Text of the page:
Lauren’s tone is so lively and animated that her father, Matt, can hear in the next room while he’s practicing yoga. Matt almost calls out to Jill to turn the speakerphone down, but then he stops himself — he’s as relieved as Jill to hear Lauren sounding so lighthearted, and he can’t bring himself to interrupt. As a physics professor, he knows what it means for a college kid to turn in an assignment early, especially a student on a Division 1 athletic scholarship. “Good job, girl,” he says to himself.
“I love you, mom,” Lauren says, wrapping up the call.
And then, in an instant, everything changes. “No,” Lauren says, no longer talking to Jill. And then the words come gushing out in a torrent, laced in panic. “No, no, no, no, no!”
Lauren is screaming.
And then the line goes quiet.
A systemic problem?
That night, Oct. 22, 2018, Lauren McCluskey was shot to death by her ex-boyfriend after he abducted her in the parking lot outside of her dorm on the University of Utah campus.
What happened to Lauren is shocking and tragic. But Lauren’s murder was not an isolated incident but part of a larger, systemic problem affecting women across the country: an epidemic of campus dating violence.
Nearly half of dating college women report experiencing violence and abusive dating behaviors. Girls and young women between the ages of 16 and 24 experience the highest rate of intimate partner violence, almost triple the national average, according to the Bureau of Justice Statistics.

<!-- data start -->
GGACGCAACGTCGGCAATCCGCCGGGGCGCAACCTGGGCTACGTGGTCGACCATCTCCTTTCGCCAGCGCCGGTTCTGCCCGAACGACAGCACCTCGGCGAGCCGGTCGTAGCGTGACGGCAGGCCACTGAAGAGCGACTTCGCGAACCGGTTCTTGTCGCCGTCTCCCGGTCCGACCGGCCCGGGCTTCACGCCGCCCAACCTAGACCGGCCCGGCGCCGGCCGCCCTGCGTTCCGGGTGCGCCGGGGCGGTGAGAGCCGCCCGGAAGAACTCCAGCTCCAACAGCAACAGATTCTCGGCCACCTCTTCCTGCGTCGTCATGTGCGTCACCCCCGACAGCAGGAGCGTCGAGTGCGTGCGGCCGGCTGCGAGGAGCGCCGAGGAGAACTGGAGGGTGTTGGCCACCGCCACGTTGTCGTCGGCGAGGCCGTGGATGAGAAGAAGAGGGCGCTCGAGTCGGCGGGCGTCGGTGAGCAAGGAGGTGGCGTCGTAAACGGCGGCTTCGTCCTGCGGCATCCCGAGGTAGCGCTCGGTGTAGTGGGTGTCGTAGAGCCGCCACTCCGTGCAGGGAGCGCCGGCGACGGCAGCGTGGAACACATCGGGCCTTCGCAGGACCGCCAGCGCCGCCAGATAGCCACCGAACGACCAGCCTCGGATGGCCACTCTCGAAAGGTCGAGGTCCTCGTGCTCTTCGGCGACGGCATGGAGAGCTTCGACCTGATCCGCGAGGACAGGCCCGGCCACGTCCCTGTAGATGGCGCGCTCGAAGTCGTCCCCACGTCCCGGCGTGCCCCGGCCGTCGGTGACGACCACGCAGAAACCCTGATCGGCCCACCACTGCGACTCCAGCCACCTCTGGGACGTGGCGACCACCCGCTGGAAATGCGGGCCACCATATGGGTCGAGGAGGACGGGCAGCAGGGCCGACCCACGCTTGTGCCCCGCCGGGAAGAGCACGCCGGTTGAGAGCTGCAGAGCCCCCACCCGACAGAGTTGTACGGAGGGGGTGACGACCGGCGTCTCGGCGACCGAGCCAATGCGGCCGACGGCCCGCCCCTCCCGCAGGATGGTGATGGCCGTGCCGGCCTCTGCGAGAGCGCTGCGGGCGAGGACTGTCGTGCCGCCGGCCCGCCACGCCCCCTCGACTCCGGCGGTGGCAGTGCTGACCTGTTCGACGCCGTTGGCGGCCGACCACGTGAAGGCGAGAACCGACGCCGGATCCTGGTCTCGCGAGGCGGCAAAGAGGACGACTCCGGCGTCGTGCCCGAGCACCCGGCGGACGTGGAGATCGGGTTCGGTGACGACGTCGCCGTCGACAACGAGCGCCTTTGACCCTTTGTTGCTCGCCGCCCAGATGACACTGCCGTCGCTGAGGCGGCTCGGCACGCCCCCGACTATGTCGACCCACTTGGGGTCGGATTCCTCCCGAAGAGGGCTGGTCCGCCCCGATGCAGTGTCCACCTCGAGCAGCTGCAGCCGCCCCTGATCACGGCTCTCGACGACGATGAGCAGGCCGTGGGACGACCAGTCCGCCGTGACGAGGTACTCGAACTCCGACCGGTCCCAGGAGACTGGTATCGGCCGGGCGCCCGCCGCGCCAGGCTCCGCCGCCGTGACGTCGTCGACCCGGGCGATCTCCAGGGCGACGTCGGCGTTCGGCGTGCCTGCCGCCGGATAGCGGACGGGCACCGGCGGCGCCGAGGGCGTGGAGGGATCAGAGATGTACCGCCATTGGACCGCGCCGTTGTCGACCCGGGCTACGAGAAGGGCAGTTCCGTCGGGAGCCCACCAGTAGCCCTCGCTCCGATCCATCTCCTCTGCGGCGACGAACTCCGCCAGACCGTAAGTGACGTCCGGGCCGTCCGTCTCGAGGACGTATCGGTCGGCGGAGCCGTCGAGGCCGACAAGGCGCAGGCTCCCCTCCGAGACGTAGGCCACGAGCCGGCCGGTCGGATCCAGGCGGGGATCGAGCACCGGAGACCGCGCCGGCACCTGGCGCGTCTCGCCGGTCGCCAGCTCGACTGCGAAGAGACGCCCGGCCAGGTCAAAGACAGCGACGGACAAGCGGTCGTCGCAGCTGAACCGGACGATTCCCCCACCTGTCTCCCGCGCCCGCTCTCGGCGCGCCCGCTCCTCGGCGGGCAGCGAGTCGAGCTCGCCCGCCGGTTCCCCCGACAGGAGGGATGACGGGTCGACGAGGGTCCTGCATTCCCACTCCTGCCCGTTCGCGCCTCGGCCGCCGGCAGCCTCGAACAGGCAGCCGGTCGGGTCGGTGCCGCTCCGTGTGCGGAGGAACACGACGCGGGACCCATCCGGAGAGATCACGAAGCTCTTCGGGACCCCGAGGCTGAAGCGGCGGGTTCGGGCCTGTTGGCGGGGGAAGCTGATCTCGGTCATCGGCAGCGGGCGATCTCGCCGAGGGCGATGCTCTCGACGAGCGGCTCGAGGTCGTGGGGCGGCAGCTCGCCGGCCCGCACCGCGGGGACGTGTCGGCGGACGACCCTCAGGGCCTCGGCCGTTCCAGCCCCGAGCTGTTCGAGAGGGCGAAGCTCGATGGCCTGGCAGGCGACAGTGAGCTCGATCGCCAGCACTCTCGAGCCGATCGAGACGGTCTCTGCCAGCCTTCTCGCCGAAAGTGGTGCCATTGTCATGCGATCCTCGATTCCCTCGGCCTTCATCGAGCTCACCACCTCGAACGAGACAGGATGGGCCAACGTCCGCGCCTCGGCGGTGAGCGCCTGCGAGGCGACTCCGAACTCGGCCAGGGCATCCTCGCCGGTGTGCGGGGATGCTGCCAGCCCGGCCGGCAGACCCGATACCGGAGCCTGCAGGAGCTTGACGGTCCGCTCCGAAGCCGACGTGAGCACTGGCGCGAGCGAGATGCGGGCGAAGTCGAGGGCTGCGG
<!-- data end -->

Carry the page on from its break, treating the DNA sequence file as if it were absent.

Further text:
Indeed, what is striking and unusual about Lauren’s case is not that she was the victim of dating violence, which is all too common. What is unusual is that she had the fortitude to recognize the danger she was in early on, and to ask for help from the authorities responsible for protecting her.
Even so, her pleas for help — and those of her friends and family members — were largely ignored. Her messages went unreturned, or were passed from officer to officer, from jurisdiction to jurisdiction, leaving Lauren vulnerable and increasingly frantic.